Doing Impossible Things!
To every young man setting out in life, or in the midst of life's activities and struggles, there comes the inspiring word, that Christ expects the impossible of him. Anybody can do possible things. Not many people seem to have a desire to do anything that seems to be impossible. Indeed, many of us are too easily satisfied with our attainments and achievements. When we do a thing passably well, we compliment ourselves and think we have reached the full requirement.
An English writer has said that the little sentence, "That will do!" has done more harm in the world than any other sentence ever written or spoken in English words. A man does a piece of work. He knows it is not his best — but he is too indolent to do it over again and do it better, and so he allows it to pass with the apologetic words, "It will do." He soon forms the habit of being satisfied with very commonplace work. He is aware all the time that he could do much better if he would. But he has not the energy to conquer his own indolence, and allows it to pass.
A shrewd business man said recently that the reason so few men rise to any success worth while, is because they have not the energy to do their work thoroughly. They begin with taking a position which should be only a starting-point. But they never make themselves any larger than that first position. They show no aptitude for anything better than the small line of work they are set to do at first. They never attain any skill which marks them as worthy of promotion or capable of doing work of a higher grade. The consequence is, that they stay in their first positions all their life!
If only it had been whispered into their hearts as they began, that the impossible was expected of them, and if they had heeded the call — then they would have gone on step by step until they had reached the highest place. It is the young men that do the impossible things who are wanted for the larger places.
The same is true in school work. A great many young people have no idea of doing more than barely enough to pass. They have no ambition to excel. When they reach the end of their course they have neither made unusual attainments in learning, nor have they gained by discipline the strength of mind necessary to qualify them for anything worth while in life.
Some young people, however, hear the challenge to do the impossible and put themselves so enthusiastically into their school work that they reach far beyond the bare requirements for passing, and come out at last with high honors, prepared for taking important places in life.
Of course there is a difference in natural gifts and abilities. Not all can be expected to win the highest places. But it is no doubt true that many of those who never achieve anything noble or beautiful, could have done so if they had reached ever for the best.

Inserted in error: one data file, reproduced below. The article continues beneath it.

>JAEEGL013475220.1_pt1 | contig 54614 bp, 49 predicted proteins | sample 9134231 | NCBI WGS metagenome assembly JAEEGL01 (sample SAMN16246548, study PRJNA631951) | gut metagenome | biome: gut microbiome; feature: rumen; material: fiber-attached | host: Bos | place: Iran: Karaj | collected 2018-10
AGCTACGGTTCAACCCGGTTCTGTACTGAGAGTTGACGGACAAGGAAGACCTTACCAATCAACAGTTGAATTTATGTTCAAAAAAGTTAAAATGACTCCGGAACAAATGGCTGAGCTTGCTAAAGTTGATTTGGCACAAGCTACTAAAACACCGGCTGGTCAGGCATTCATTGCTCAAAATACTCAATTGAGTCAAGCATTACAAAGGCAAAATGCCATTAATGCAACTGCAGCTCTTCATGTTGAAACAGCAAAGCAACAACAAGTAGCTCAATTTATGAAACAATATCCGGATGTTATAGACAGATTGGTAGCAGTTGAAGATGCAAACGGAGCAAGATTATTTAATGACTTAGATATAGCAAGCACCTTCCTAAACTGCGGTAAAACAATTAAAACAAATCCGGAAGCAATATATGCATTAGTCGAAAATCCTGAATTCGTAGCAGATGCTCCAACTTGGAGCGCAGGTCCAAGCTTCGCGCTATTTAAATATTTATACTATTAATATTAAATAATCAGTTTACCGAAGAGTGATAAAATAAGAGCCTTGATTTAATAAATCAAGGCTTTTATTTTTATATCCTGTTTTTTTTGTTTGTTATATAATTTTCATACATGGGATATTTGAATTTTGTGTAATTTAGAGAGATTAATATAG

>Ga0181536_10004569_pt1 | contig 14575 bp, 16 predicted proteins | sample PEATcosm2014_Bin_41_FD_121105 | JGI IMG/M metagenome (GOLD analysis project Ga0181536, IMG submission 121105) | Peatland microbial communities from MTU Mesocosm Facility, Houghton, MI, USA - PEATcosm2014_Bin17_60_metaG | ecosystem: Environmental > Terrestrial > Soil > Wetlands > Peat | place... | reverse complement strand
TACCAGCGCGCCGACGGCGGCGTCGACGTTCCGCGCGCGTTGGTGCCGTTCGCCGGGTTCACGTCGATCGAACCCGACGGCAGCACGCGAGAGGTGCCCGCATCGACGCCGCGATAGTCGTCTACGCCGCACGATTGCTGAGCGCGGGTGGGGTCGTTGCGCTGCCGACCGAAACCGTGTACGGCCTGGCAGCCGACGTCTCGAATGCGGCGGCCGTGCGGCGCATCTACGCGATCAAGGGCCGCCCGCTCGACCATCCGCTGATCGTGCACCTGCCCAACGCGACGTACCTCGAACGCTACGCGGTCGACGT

The edelweiss is a symbol of victoriousness in living and blooming under hard conditions. It grows on certain mountains, and on lofty altitudes, where almost nothing else lives, and on crags difficult of access, and is the hardiest of all plants. It thus becomes the symbol of noble life which endures hardness, is victorious amid antagonisms and difficulties, and rises superior to obstacles. It accomplishes the impossible!
General Armstrong used to say, "Doing what can't be done is the glory of living!" Anybody can do the things that can be done, the easy things, the things that require no special effort. He who lives at his best, should do things that others say cannot be done.
"What are Christians put into the world for," asked General Armstrong again, "but to do the impossible in the strength of God?" Jesus himself tells us that if we have faith we can remove mountains — that is, do things that are impossible to human strength. Paul said that he could do all things through Christ who strengthened him. The "all things" include things impossible to ordinary human strength.
Nothing that Christ commands us to do, is really impossible. It was a prayer of Augustine's, "Command what you will — and give what you command." The prayer is based upon a divine law, that God never expects anything of anyone without providing the strength to accomplish it. When he commands us to be holy — the command pledges the strength we need for its obedience. When he commands us to love our enemies — it is his purpose, if we set out to do it, to give us the grace we need.
Nothing does more harm in Christian life, than too easy a confession of weakness and inability. Christ is with us and will work in us the accomplishment of whatever he would have us to do. He asked an impossibility of the man with the withered arm when he bade him stretch forth his hand. This was the very thing the man had not been able to do for many years. But as he made the effort to obey, strength came, and the man achieved the impossible. He bids the spiritually paralyzed to rise up and walk — the very thing they cannot do. But the command brings in it the promise of strength to do this impossible thing, and those who try to do it, in obedience to the divine command — will receive strength sufficient to enable them to do what they have been commanded to do.
We need to hear continually, this call to accomplish the things that are impossible. Then, instead of answering that we cannot do them, that we have no strength — we should make the effort, in the Master's name. And as we do so, the strength will come from unseen sources, and we shall see impossibilities conquered!